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Bioethanol-Blended E10 Gasoline to Become Standard in Poland

AUTOMOTIVEBioethanol-Blended E10 Gasoline to Become Standard in Poland

Gasoline with a 10 percent bioethanol content will appear at gas stations at the beginning of the new year, replacing the popular E5 95-octane. However, not all older cars will be able to run on it, so they will have to be fueled with 98-octane gasoline, which is currently more expensive. Experts predict, however, that the prices of both fuels will eventually converge. Drivers can check whether their car is compatible with the new fuel in a special search engine or via email. Meanwhile, the demand for biofuels is expected to more than double by the end of the decade.

“E10 fuel is seen not only as a substitute for traditional fuel in a sense but also as a more environmentally friendly fuel. Hence all guidelines of the European Union are aimed at the possibility of using such fuels, which will meet transport needs, but above all protect the environment,” says Halina Pupacz, president of the Polish Chamber of Liquid Fuels in an interview for the Newseria Biznes agency. “On average in the EU, fossil fuels used in all energy sectors, not just in transport fuels, already make up 38 percent. In Poland, it is still 78 percent of the entire energy basket.”

E10 petrol will appear at petrol stations on 1 January 2024. This change stems from an EU directive, which is part of the Community policy that envisages moving away from fossil fuels towards alternative fuels. As the Ministry of Climate and Environment explains, Poland will be the 19th country in the EU to introduce this fuel. It is already available in, among others, Austria, Bulgaria, Denmark, France, Spain, Germany, Slovakia, and Hungary. In addition, E10 is also available in the UK and Norway. E10 petrol is already widely used all over the world, including in Europe, the United States, and Australia. Since 2016, it has also been the reference fuel on which new cars are tested for emissions and performance.

According to a report by ePure, an organization dealing with the use of biocomponents, bioethanol has a smaller carbon footprint – on average about 70 percent less compared with fossil fuels such as gasoline derived from crude oil refining. The introduction of E10 to the market is expected to help Poland achieve the EU target of 14 percent of fuels from renewable raw materials in transport fuels and reduce dependence on fossil fuels.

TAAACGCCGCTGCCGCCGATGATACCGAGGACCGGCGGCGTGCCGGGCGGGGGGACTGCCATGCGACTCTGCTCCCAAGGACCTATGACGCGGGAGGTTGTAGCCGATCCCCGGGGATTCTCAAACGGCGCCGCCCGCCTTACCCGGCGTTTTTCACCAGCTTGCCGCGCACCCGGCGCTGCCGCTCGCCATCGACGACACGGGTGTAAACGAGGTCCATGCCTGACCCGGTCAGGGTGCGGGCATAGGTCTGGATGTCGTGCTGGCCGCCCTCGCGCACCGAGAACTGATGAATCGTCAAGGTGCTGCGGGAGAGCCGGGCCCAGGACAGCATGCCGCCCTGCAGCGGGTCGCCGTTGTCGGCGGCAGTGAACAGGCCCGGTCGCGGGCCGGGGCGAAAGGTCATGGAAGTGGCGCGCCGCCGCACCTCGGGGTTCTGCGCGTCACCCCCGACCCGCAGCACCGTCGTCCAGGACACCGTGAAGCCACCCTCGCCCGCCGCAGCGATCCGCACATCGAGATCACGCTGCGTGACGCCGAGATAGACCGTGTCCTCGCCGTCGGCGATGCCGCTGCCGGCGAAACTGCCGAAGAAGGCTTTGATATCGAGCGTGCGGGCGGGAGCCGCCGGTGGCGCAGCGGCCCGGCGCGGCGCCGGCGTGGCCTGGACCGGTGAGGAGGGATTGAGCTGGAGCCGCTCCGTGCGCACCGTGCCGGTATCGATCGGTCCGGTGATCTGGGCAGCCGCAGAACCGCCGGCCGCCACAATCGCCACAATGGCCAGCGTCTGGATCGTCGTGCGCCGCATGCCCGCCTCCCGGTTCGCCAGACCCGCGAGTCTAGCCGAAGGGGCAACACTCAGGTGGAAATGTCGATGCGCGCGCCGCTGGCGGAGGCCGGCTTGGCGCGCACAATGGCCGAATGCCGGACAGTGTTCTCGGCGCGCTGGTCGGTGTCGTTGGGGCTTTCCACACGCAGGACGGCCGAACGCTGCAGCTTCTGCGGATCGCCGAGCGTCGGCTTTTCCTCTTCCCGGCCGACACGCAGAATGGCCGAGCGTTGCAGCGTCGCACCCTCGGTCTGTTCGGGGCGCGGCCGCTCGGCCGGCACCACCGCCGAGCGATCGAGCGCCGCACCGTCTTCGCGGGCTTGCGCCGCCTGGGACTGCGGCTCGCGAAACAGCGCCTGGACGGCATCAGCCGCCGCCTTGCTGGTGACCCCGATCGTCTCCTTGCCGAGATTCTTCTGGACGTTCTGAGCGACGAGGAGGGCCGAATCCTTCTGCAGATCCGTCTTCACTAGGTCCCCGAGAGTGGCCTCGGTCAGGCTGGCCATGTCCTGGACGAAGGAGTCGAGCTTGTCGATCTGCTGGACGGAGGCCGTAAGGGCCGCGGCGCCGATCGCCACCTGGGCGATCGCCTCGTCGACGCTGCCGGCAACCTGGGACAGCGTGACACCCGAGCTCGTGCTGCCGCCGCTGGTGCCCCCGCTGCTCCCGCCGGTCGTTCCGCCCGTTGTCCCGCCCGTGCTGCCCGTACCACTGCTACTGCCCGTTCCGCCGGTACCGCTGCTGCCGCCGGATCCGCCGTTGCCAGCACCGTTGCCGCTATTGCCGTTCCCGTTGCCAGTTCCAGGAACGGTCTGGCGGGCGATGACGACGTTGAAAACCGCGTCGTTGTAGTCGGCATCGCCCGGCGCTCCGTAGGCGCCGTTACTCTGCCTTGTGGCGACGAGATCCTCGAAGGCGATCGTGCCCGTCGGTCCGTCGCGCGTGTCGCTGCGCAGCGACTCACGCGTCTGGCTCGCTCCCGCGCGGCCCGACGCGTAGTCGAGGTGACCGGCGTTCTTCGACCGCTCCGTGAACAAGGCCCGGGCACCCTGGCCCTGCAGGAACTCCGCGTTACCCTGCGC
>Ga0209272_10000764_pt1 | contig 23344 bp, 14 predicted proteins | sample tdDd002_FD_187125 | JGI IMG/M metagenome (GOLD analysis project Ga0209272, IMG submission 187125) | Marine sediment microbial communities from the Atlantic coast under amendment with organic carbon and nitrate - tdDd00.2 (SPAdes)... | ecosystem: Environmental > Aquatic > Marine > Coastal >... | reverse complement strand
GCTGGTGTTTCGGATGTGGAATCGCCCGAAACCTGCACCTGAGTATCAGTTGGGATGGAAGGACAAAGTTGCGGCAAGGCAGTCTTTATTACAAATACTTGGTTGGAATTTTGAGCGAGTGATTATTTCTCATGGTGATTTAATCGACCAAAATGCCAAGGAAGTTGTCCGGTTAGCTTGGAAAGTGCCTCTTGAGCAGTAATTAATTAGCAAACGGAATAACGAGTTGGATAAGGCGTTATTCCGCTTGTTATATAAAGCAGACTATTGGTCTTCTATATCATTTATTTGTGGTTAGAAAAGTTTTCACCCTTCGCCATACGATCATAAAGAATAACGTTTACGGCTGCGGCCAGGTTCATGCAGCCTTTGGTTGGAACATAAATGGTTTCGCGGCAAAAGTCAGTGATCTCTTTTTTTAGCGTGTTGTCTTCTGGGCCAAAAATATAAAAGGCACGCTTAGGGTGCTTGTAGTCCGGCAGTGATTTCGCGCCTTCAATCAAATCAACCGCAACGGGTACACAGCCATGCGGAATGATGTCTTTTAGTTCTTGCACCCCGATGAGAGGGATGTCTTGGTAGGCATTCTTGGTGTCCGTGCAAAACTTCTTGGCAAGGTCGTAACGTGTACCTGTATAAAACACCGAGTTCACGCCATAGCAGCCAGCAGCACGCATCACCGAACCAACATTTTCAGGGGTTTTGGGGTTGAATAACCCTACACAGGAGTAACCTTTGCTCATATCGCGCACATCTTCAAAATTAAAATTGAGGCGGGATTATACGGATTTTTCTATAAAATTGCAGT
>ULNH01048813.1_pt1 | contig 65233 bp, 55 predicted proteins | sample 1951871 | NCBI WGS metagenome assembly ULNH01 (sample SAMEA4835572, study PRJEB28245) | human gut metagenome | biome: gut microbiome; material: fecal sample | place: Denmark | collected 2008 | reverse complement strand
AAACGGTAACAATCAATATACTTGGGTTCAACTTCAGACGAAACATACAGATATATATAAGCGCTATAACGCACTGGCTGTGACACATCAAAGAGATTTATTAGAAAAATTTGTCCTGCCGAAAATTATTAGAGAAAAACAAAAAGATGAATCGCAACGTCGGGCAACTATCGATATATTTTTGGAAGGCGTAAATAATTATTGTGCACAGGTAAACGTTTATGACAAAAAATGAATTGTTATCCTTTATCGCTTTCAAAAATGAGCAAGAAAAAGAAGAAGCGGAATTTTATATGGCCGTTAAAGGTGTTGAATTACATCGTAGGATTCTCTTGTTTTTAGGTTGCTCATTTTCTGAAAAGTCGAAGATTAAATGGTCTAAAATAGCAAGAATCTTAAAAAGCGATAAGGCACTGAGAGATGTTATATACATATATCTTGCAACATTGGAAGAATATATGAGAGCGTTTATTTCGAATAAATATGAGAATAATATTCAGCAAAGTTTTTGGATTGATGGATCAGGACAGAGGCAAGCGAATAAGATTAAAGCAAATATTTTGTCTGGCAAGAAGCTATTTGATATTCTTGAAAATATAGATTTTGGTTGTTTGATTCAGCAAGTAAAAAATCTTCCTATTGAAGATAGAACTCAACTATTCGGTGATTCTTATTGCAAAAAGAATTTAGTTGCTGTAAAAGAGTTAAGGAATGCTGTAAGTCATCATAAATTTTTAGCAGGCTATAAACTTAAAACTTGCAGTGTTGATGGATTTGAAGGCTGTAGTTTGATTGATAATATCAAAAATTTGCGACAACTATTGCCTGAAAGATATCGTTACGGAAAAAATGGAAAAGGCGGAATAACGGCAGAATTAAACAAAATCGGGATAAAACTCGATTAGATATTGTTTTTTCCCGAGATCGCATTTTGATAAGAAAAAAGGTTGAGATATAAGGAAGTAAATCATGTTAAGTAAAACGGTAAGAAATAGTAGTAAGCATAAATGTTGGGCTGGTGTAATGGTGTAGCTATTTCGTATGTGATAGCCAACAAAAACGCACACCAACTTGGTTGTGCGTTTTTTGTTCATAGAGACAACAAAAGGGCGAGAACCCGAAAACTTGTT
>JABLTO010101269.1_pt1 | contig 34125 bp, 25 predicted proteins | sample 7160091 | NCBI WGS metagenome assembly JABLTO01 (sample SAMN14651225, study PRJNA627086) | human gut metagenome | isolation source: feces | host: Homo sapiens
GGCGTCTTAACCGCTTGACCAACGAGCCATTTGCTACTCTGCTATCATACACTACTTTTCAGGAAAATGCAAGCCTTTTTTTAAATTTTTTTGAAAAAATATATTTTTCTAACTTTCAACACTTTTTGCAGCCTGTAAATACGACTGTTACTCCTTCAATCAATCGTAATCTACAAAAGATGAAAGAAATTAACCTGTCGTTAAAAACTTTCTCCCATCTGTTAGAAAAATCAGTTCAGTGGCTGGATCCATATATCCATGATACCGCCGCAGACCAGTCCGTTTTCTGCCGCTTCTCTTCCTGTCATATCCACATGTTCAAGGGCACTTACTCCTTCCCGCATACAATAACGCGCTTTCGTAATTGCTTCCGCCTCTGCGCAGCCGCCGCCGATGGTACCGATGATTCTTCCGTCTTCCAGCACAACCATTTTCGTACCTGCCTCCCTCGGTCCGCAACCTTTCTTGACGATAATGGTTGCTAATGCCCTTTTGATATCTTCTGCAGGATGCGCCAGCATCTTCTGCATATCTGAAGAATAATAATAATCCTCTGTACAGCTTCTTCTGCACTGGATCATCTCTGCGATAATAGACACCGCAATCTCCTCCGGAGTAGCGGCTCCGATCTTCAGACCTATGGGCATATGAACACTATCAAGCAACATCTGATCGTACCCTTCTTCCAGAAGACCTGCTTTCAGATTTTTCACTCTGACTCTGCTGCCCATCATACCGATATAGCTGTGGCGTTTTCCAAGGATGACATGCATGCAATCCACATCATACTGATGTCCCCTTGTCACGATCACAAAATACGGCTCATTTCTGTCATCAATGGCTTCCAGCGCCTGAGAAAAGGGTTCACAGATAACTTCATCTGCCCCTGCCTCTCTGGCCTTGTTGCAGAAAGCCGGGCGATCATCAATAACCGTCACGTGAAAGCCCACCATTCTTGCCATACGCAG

Bioethanol, which is a component of this type of gasoline, is a renewable fuel, produced from sustainably grown plants, as well as from waste. It is produced in biorefineries through the process of fermentation. Most often, biorefineries are focused on processing cereals and sugar beets, but fuel can also be produced from straw, for example. The bioethanol produced is delivered to refineries preparing gasoline for distribution.

“Refineries must blend this fuel, that is, prepare and deliver to stations fuel with a 10 percent addition of ethanol. Fuel stations must change the labeling on their fuel meters so that the customer fueling the fuel knows that he is fueling fuel with an alcohol additive up to 10 percent. The only information requirement is that every customer can find information at the gas station about where and how to check if his vehicle can be fueled with E10 fuel,” adds Halina Pupacz.

The method of marking, formulating, and providing information about the type of fuel used to power a motor vehicle has been determined in a regulation by the Ministry of Climate and Environment.

“For the next two to three months, it will be quite difficult for everyone because employees at the stations and car owners will have to educate each other in passing on this information on how to check to fuel safe fuel,” says the president of the Polish Chamber of Liquid Fuels.

It turns out that not all older cars will be able to be fueled with this gasoline. You can check whether the engine is adapted to be fueled with E10 gasoline in the vehicle’s manual, on the fuel filler cap, from the dealer or vehicle manufacturer, but also in a special search engine provided by the Ministry of Climate and Environment. The search engine indicates which of the various engines used in the model in question can be fueled with fuel with an increased bio component content. Within just a few days of launching the site, there have been more than 2.5 million searches. The search engine, which includes about 8,000 records, provides information on most models traveling on Polish roads. The Ministry has also launched a special email address for reporting any discrepancies in the functioning of the search engine.

According to the Polish Association of the Automotive Industry, the average age of a passenger car in 2020 in Poland was 14.3 years. A vast majority of passenger vehicles with spark ignition engines produced after January 1, 2010, are adapted to use E10 motor gasoline. Vehicles that won’t be able to be fueled with it will have to “switch” to 98-octane petrol which is several dozens of pennies more expensive per liter today. 10 percent of bioethanol will only apply to 95-octane gasoline. Meanwhile, 98-octane fuel will still have a 5 percent bio-component.

“We count on these prices converging so that the difference will not be as big as it is currently for 98-octane gasoline,” says Halina Pupacz.

As MKiŚ emphasizes, increasing the bioethanol content in gasoline will only slightly affect the increase in fuel consumption (in the range of 1 to 2 percent), which is hard to distinguish from other factors affecting fuel consumption, such as driving style or tire pressure.

According to data from the International Energy Agency, demand for biofuels in 2022 reached a record level of 4.3 exajoules (EJ), equivalent to 170 billion liters. By 2030, demand is expected to grow to 10 EJ.

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